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Dissecting Dietary Determinants of Atherogenic Dyslipidemia and Targeting the Culprit Particles

Aug 2, 2013


Dr. Ronald Krauss, MD, Senior Scientist and Director of Atherosclerosis Research at Children’s Hospital Oakland Research Institute, Adjunct Professor in the Department of Medicine at UCSF and in the Department of Nutritional Sciences at UC Berkeley, and Guest Senior Scientist in the Department of Genome Sciences of Lawrence Berkeley National Laboratory, provided a thought-provoking presentation for many at the American Diabetes Association’s 60th Annual Advanced Postgraduate Course in New York City, last February. He reported it is not just the typical lipid panel we need to be aware of for assessing the risk of coronary artery disease (CAD), but we should also consider the importance of lipoprotein particles, and how diet affects these.

Dr. Krauss reviewed the atherogenic dyslipidemia that is associated with obesity, insulin resistance, and diabetes. The characteristics are:

  • High triglyceride level
  • Low HDL-C level
  • Absolute levels of LDL-C are not commonly elevated but there is an increased number of LDL particles — predominately small, dense LDL (defined as LDL phenotype B), and increased plasma apoB levels (These measures are not provided by a standard lipid profile.)

He discussed glycated apoB, that it is enriched in small, dense LDL particles, which increases atherogenicity.

He then discussed ApoC-III:

  • A small exchangeable apolipoprotein, found in all lipoprotein classes
  • ApoC-III in apoB-containing lipoproteins is associated with CHD risk
  • Reduces lipolysis and plasma clearance of apoB-containing lipoproteins
  • Increases proteoglycan binding of apoB containing lipoproteins
  • Has direct pro-inflammatory properties
  • Increases risk for developing CAD
  • Is enriched in small dense LDL

He posed the question, “What is the effect of dietary composition on LDL phenotypes and atherogenic dyslipidemia?” He reported the evidence (see references):

  • Low-fat, high-carbohydrate diet can induce expression of LDL phenotype B
  • Prevalence of LDL subclass phenotype B is related to dietary carbohydrate, demonstrated by data from five studies in healthy men and women.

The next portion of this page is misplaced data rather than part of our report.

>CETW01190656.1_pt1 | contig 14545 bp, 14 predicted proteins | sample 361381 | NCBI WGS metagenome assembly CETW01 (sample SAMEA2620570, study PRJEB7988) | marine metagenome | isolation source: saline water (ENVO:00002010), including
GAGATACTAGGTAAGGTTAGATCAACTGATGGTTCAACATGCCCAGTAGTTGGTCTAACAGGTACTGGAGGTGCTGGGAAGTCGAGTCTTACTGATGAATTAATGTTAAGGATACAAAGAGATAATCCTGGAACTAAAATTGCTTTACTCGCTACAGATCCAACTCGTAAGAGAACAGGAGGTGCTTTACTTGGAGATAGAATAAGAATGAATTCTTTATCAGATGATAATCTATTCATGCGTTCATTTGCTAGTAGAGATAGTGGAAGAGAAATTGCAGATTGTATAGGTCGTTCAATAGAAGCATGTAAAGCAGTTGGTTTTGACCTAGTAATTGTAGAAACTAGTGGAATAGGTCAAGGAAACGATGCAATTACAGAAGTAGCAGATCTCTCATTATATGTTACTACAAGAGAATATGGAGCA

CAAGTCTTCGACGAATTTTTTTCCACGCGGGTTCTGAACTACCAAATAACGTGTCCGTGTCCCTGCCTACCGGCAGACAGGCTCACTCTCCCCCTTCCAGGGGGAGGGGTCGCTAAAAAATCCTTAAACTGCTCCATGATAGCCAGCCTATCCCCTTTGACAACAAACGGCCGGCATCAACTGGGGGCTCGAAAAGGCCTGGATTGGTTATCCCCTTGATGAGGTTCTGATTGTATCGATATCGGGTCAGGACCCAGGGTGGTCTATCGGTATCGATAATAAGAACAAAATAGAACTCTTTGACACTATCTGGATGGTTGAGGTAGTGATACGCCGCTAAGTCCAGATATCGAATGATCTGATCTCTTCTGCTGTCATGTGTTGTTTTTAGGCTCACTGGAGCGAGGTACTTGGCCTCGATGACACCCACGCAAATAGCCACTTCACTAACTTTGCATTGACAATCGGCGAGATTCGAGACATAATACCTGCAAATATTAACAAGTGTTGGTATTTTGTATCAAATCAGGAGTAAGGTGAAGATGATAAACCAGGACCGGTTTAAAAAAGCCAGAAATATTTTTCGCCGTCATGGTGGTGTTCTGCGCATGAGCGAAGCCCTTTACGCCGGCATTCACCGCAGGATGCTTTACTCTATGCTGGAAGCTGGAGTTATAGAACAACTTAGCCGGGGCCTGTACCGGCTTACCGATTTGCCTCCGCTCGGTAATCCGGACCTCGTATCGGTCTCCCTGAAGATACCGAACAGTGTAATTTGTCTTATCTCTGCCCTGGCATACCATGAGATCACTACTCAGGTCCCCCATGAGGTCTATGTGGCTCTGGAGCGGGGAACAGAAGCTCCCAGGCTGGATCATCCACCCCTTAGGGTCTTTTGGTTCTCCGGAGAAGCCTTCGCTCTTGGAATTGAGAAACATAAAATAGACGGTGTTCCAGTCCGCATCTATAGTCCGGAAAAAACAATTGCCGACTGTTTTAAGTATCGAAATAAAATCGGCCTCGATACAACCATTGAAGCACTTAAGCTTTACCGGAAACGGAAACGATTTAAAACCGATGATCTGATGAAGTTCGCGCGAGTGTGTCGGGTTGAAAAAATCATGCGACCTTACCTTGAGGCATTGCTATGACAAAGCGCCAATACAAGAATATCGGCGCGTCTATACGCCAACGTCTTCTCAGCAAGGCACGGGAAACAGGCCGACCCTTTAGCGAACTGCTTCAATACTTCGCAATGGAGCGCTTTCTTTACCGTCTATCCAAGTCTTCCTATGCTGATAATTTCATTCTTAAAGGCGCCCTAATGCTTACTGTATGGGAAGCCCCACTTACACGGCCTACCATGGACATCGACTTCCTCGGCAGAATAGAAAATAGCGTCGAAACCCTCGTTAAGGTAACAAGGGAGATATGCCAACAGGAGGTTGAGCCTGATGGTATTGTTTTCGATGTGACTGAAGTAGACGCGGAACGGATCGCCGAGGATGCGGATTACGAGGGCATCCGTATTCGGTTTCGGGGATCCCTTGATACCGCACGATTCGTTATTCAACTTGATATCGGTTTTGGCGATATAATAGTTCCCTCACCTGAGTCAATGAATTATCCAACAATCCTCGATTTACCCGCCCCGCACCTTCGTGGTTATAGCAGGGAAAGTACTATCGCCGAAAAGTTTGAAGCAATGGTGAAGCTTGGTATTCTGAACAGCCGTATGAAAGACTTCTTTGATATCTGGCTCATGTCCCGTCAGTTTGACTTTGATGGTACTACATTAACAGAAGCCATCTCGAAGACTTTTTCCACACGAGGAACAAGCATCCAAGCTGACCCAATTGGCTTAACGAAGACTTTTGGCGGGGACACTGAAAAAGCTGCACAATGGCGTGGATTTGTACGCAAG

• ApoB-bound to apoCIII is increased with increase in dietary carbohydrate
  • Carbohydrate limitation results in reduced expression of phenotype B in overweight men.
  • Reduced carbohydrate intake and weight loss (7%) both reverse phenotype B
  • Fructose increases the atherogenic particles more than glucose.
  • Effects of reducing carbohydrate intake (26% vs. 54%) and high vs. low saturated fat (15% vs. 8%) on lipoprotein fractions. The lower the carb, higher saturated fat showed a more favorable profile.
  • Meta–analysis of 21 prospective cohort trials show no significant association of saturated fat.
  • Analysis of CAD risk with substitution of polyunsaturated fatty acids (PUFA), carbohydrate, or monounsaturated fatty acids (MUFA) in place of saturated fatty acids (SFA) showed an apparent benefit with PUFA, a trend toward higher risk with carbohydrate (especially white starches), and variable effects of MUFA. Thus the type of nutrient substituted for SFA is a major determinant of CHD risk.

He then asked, “So, does this mean eat a large cheeseburger on a white bun? No! This is a recipe for disaster.


A recent study by Dr. Krauss’ group showed that the combination of beef and saturated fat may have a worse effect on cardiometabolic risk than diets with similar fat but other sources of protein.